We asked this because it’s an important local issue and most likely not in many party platforms. It’s also a bit of a trick question. Most of the specified actions identified for this issue is, as you might have guessed, provincial jurisdiction. We didn’t ask what your party would do, we asked what you as an MP would do, and obviously that may be as a member of the opposition.

3. Do you personally believe in criminal penalties for recreational marijuana use?

We’ve heard over and again what the various parties will do. We want the responses of individual candidates. Will they give it to us?

4. Name one example of an issue you disagree with your party on. How would you reconcile that disagreement?

The most important question in this questionnaire. Like voters, candidates must disagree with at least one of the hundreds of issues espoused by their party. Simply put: If you say you agree with all of them, either you are spineless or we just don’t believe you.

5. Do you believe the federal government is doing enough to deal with mental health in our communities, in our courts and in our prisons? What can it do better?

No tricks here. Even though this is typically more of a provincial responsibility, we believe the way our society handles people with mental illness should be a fundamental issue in each and every community in this country and leadership starts at the top. We’re looking for plain language answers and understanding of the issue, particularly as it relates to the justice system, which is often where people finally get help.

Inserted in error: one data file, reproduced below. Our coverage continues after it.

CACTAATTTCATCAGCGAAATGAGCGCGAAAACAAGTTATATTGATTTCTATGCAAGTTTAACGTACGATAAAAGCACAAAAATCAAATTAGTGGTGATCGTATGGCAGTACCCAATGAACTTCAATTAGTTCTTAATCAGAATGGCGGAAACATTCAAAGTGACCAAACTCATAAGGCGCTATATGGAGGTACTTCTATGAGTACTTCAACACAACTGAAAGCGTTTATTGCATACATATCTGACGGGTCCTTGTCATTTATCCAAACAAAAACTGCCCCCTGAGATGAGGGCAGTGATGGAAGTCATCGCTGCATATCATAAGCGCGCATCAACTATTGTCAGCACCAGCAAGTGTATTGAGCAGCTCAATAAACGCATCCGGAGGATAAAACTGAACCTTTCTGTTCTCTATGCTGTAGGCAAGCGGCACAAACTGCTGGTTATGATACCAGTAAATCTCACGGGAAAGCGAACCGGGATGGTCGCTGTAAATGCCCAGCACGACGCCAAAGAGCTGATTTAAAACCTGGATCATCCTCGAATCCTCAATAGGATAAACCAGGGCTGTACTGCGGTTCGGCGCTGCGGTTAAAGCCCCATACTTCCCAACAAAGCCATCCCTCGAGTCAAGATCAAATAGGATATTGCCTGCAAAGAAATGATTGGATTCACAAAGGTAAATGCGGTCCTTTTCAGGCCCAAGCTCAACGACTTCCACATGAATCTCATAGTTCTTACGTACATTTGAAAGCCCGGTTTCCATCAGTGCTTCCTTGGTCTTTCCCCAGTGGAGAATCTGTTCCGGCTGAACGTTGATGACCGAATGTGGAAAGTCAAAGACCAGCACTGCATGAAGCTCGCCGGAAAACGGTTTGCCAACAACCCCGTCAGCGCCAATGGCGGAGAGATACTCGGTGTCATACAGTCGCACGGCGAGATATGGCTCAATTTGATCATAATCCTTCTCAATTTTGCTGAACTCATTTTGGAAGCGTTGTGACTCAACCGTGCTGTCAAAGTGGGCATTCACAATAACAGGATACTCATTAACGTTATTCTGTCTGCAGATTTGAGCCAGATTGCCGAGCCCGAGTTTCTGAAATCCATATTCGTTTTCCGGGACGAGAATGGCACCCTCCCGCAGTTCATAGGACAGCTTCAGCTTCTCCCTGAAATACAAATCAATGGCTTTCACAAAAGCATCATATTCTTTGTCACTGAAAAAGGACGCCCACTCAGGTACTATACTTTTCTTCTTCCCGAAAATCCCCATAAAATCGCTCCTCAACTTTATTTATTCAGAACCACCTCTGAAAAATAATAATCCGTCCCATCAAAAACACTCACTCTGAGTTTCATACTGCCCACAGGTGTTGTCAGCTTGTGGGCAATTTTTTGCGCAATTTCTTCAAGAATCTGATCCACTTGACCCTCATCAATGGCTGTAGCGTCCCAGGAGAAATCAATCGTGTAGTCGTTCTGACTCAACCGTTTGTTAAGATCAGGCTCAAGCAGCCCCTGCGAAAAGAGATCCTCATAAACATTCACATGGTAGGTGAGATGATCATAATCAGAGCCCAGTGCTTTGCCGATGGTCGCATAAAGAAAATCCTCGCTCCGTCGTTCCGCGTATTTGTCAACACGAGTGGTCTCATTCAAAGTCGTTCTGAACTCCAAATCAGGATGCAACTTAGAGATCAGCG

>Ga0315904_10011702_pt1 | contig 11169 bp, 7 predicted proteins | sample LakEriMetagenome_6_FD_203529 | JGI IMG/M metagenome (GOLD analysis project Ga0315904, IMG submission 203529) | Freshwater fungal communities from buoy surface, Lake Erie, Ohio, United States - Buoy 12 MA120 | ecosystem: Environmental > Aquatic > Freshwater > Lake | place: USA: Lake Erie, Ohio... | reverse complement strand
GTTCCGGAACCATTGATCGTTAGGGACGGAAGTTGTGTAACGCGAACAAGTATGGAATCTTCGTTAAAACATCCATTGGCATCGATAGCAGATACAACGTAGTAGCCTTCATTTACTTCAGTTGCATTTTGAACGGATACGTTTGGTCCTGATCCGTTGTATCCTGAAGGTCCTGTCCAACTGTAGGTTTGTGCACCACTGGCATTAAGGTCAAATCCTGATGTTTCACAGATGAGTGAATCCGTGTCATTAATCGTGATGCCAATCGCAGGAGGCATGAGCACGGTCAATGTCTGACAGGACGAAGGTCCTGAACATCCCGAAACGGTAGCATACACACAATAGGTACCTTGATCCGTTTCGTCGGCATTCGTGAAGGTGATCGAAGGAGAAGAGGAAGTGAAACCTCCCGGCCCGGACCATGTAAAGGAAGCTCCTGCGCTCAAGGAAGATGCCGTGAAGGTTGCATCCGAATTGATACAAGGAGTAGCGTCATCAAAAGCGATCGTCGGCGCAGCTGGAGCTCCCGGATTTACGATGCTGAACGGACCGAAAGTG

6. Do you believe the federal government is doing enough to help veterans? What can it do better?

Again, no tricks. When governments commit our troops to combat and action, the accounting on those actions must provide for those men and women when they return home. While this is an issue all parties address in their platforms, the question is what do YOU believe. Again we are looking for signs they gave a REAL answer.

7. Do you believe a minority government can be effective?

Ask any candidate, no matter how obscure their party is, and they’ll tell you they are in it to win it. We believe minority governments, when elected, are the will of the people and parties should respect that will and — this may sound crazy — cooperate. If candidates skirt the question, it’s a sign they are in this for the party and not for the people.

BONUS: Will you declare your support for increasing openness and transparency in government and commit to interviews by the news media once elected? Yes or No.

This is personal for us. We just want a commitment from everyone trying to get elected that they will fight against their own party if needed to ensure it’s open and accountable. We fully intend to use this question against candidates if they are elected.

To find out how the candidates did, click the candidate links above.

— Marshall Jones

To contact the editor, email Marshall Jones at or call 250-718-2724.

News from © InfoTel News Ltd, 2015
InfoTel News Ltd